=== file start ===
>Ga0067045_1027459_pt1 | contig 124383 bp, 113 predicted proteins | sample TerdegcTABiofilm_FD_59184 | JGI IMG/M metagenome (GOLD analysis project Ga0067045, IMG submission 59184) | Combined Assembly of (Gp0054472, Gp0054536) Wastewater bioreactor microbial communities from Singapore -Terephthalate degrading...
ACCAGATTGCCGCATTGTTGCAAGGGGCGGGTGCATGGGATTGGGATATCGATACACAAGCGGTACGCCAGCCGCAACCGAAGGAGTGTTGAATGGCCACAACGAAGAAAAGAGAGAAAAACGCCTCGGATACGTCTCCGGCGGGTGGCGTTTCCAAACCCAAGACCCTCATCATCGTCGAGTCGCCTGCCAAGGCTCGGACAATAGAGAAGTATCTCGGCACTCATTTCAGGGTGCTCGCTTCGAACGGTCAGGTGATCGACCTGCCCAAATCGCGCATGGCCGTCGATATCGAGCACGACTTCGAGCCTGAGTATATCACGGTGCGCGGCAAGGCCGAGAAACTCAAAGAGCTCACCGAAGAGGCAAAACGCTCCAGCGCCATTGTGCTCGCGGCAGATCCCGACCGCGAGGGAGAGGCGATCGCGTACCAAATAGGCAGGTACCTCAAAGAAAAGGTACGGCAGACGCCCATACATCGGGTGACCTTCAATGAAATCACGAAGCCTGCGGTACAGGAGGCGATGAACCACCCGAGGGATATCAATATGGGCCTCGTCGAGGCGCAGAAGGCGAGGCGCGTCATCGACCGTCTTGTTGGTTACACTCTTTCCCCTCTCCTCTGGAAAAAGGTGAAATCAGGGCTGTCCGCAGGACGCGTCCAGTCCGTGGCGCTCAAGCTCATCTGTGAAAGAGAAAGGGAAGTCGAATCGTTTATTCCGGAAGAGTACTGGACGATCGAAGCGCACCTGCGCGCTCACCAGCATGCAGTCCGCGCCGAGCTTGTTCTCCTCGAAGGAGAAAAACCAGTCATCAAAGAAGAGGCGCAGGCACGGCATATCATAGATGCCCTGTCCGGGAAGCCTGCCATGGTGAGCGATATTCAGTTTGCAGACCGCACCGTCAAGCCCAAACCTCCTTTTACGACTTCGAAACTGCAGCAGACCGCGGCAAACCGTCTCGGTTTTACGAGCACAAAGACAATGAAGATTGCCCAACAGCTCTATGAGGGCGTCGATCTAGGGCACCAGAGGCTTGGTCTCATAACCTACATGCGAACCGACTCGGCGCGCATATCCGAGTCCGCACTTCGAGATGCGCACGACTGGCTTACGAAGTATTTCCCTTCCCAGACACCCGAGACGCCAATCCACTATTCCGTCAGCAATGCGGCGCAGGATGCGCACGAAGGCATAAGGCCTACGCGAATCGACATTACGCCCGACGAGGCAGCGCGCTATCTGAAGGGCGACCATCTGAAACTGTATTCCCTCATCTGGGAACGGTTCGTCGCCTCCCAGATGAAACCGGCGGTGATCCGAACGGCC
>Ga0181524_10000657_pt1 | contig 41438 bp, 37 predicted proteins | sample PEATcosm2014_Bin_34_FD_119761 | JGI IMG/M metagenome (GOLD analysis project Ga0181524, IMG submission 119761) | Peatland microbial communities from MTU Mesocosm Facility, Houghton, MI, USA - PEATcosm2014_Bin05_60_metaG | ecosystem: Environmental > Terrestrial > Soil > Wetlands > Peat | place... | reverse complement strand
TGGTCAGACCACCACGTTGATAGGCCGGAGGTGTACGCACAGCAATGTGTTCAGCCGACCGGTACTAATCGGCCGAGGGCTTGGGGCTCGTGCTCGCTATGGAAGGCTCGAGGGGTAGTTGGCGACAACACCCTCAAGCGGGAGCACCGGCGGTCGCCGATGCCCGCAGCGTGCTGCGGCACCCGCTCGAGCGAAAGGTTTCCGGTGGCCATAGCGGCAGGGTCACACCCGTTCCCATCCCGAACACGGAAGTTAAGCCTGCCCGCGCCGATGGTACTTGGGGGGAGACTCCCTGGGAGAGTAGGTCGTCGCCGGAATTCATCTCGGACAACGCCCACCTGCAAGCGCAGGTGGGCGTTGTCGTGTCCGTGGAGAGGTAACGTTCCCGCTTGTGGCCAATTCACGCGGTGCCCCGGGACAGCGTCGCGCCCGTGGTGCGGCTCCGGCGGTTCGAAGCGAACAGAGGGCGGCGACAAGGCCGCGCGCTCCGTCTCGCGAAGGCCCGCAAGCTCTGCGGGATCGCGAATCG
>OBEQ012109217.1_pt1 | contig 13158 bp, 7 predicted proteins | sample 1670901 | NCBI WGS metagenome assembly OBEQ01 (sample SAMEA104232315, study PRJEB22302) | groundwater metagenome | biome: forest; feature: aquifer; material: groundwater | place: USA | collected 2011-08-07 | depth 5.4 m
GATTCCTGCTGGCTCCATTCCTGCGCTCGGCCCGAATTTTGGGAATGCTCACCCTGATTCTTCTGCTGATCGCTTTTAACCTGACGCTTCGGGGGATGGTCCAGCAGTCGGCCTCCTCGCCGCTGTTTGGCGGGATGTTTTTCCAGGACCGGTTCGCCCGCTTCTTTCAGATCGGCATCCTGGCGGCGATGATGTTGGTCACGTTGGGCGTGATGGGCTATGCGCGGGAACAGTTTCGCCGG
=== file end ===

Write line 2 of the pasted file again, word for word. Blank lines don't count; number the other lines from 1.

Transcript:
ACCAGATTGCCGCATTGTTGCAAGGGGCGGGTGCATGGGATTGGGATATCGATACACAAGCGGTACGCCAGCCGCAACCGAAGGAGTGTTGAATGGCCACAACGAAGAAAAGAGAGAAAAACGCCTCGGATACGTCTCCGGCGGGTGGCGTTTCCAAACCCAAGACCCTCATCATCGTCGAGTCGCCTGCCAAGGCTCGGACAATAGAGAAGTATCTCGGCACTCATTTCAGGGTGCTCGCTTCGAACGGTCAGGTGATCGACCTGCCCAAATCGCGCATGGCCGTCGATATCGAGCACGACTTCGAGCCTGAGTATATCACGGTGCGCGGCAAGGCCGAGAAACTCAAAGAGCTCACCGAAGAGGCAAAACGCTCCAGCGCCATTGTGCTCGCGGCAGATCCCGACCGCGAGGGAGAGGCGATCGCGTACCAAATAGGCAGGTACCTCAAAGAAAAGGTACGGCAGACGCCCATACATCGGGTGACCTTCAATGAAATCACGAAGCCTGCGGTACAGGAGGCGATGAACCACCCGAGGGATATCAATATGGGCCTCGTCGAGGCGCAGAAGGCGAGGCGCGTCATCGACCGTCTTGTTGGTTACACTCTTTCCCCTCTCCTCTGGAAAAAGGTGAAATCAGGGCTGTCCGCAGGACGCGTCCAGTCCGTGGCGCTCAAGCTCATCTGTGAAAGAGAAAGGGAAGTCGAATCGTTTATTCCGGAAGAGTACTGGACGATCGAAGCGCACCTGCGCGCTCACCAGCATGCAGTCCGCGCCGAGCTTGTTCTCCTCGAAGGAGAAAAACCAGTCATCAAAGAAGAGGCGCAGGCACGGCATATCATAGATGCCCTGTCCGGGAAGCCTGCCATGGTGAGCGATATTCAGTTTGCAGACCGCACCGTCAAGCCCAAACCTCCTTTTACGACTTCGAAACTGCAGCAGACCGCGGCAAACCGTCTCGGTTTTACGAGCACAAAGACAATGAAGATTGCCCAACAGCTCTATGAGGGCGTCGATCTAGGGCACCAGAGGCTTGGTCTCATAACCTACATGCGAACCGACTCGGCGCGCATATCCGAGTCCGCACTTCGAGATGCGCACGACTGGCTTACGAAGTATTTCCCTTCCCAGACACCCGAGACGCCAATCCACTATTCCGTCAGCAATGCGGCGCAGGATGCGCACGAAGGCATAAGGCCTACGCGAATCGACATTACGCCCGACGAGGCAGCGCGCTATCTGAAGGGCGACCATCTGAAACTGTATTCCCTCATCTGGGAACGGTTCGTCGCCTCCCAGATGAAACCGGCGGTGATCCGAACGGCC